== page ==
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Chinese American Ophthalmological Society


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Young Ophthalmology Committee

Daniel Chao, MD, PhD
  Royce Chen, MD  

Olivia Lee, MD
 Kristina Pao, MD 




Statement by Dr. R.V. Paul Chan, 2006

As a teenager, I didn’t fully understand my father’s R.V. Paul Chan, MDcommitment to the annual Chinese American Ophthalmological Society dinner. Back then I saw this devotion as bordering on obsession and often asked him why. And the response, as always, was resoundingly simple. He’d say, “because its important to me,” and leave it at that. As I saw it, he would seemingly drop everything just to have a simple Chinese dinner with a small group of Chinese Ophthalmologists.

Being born and raised in Philadelphia, I was fully assimilated to American culture. Though I was exposed to Chinese culture every once in a while in the shape of visits to Chinatown and the occasional tour of Asia, I never really established a solid bond with my Asian identity.

I eventually overcame that ambivalence when I started University and as my education continued through Medical School, Residency and then Fellowship. My education opened wider avenues to my parents’ profession in different cultural contexts, enabling me to realize that being Chinese American is distinct from simply being American.

That journey has helped me understand why CAOS was so important to my father. It wasn’t just a chance to socialize with acquaintances and friends. It was a chance to contribute something to the Chinese community whether it be here in the United States or in Asia. Having seen my parents at work both in America and Asia, I now know how enriched their lives were by being able to bridge both worlds. With the CAOS I have a chance to be involved in an organization that is committed to this awareness and puts it into action.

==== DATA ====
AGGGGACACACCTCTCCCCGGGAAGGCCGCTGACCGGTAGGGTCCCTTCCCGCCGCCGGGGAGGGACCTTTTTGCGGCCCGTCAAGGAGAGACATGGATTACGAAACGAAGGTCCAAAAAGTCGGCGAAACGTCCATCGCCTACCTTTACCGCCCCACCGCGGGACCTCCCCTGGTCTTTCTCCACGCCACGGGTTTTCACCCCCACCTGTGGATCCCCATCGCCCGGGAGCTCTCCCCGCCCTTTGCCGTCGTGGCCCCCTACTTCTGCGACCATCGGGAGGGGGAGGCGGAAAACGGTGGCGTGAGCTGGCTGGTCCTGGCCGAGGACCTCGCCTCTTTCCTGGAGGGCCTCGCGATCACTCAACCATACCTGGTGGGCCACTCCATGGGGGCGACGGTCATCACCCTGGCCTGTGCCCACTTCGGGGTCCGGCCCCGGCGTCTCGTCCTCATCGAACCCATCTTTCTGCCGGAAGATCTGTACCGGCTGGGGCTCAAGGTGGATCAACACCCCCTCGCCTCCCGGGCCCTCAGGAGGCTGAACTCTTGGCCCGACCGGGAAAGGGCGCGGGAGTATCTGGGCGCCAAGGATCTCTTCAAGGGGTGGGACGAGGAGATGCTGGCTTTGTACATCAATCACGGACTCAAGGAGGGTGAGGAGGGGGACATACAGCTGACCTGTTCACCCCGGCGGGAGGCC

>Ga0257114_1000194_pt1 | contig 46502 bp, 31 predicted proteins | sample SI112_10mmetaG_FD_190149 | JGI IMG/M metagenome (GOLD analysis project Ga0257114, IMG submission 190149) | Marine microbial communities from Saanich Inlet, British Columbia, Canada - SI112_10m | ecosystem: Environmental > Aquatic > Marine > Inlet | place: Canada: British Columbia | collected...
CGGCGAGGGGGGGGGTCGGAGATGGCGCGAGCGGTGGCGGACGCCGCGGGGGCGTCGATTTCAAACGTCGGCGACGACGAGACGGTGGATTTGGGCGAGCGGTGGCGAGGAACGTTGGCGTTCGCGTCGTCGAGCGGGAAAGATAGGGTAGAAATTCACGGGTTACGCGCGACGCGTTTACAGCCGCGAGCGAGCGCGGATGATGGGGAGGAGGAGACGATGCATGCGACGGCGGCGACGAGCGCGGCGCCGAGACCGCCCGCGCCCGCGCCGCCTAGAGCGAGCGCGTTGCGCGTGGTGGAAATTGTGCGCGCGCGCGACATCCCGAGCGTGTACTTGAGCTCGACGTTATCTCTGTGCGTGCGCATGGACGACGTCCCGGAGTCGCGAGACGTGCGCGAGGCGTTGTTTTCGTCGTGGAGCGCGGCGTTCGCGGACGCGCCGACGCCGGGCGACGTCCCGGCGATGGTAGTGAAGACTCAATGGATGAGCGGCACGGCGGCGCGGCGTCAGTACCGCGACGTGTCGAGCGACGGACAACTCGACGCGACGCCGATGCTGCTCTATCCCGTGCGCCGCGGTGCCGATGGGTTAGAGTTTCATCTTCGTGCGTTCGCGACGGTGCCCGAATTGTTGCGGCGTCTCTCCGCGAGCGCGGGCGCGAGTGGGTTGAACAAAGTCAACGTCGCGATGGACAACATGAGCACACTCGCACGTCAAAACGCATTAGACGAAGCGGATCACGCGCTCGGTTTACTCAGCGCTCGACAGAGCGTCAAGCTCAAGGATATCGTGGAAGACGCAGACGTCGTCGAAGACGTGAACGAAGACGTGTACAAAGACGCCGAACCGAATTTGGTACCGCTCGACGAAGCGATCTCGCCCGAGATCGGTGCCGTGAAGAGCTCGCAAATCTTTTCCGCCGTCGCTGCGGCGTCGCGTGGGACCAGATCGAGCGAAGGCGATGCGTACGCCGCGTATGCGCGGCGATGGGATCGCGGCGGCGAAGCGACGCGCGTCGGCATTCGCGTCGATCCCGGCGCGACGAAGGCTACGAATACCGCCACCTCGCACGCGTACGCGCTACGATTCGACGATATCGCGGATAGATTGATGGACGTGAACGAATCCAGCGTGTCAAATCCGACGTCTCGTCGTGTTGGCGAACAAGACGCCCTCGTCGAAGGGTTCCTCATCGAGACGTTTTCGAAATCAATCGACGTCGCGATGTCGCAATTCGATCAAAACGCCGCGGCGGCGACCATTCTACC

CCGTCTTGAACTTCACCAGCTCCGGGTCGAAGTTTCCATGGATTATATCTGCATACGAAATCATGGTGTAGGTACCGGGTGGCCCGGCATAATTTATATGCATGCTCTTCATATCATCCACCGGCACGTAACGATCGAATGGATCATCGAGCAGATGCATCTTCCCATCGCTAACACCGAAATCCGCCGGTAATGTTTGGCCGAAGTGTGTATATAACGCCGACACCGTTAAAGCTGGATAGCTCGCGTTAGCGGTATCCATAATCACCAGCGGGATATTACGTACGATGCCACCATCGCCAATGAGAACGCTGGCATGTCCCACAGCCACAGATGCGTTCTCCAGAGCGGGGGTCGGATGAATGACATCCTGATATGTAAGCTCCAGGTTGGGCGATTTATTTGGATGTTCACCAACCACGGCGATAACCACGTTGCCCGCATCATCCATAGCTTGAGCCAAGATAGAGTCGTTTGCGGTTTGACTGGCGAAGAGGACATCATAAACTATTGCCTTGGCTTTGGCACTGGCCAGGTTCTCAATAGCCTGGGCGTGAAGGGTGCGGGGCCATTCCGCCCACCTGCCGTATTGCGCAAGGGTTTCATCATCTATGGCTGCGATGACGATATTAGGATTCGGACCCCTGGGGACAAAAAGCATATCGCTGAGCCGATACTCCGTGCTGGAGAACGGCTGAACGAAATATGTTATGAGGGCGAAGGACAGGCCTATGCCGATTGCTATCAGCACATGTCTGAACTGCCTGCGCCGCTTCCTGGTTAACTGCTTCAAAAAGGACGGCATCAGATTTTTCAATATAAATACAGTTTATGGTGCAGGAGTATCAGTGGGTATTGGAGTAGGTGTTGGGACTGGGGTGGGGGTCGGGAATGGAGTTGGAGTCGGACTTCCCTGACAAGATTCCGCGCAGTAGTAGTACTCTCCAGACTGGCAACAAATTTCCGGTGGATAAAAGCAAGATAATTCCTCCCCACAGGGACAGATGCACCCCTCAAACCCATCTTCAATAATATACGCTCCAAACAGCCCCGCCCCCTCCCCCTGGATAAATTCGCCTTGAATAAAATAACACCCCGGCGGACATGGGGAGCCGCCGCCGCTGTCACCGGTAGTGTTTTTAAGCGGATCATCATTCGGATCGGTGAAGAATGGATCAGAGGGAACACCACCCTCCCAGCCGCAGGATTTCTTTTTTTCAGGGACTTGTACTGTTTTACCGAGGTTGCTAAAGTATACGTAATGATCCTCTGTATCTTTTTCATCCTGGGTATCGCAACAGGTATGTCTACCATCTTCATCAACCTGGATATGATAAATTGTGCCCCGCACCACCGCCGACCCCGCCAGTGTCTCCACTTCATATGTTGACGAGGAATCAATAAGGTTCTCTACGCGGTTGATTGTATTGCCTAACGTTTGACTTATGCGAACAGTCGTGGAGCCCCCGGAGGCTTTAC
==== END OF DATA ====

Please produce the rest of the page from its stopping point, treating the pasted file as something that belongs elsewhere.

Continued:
That change in my outlook on CAOS has also made me realize how important it is to have a mentor to exchange ideas with at home and abroad. It has also helped me understand that the world is bigger than the United States, that we are not just American, but Chinese American.

It’s crucial that we also strive to make ourselves available to answer questions that our experiences can help answer, whether it be from how to navigate or negotiate a contract to how to apply for your first NIH grant, or even to establish an educational exchange with doctors in Asia.

I think we need to make it a priority to reach out to students and young Ophthalmologists to get more involved.

It is important that we as Chinese American Ophthalmologists have a voice. I believe being vocal in the AAO will help us improve on the policies of the Academy. But we can only make an impact being proactive and taking the initiative to get involved.


R.V. Paul Chan, MD, FACS
Associate Professor of Ophthalmology
St. Giles Associate Professor of Pediatric Retina
Director, Vitreoretinal Fellowship Program
Director, Retina Service
New York-Presbyterian Hospital
Weill Cornell Medical College
New York, New York

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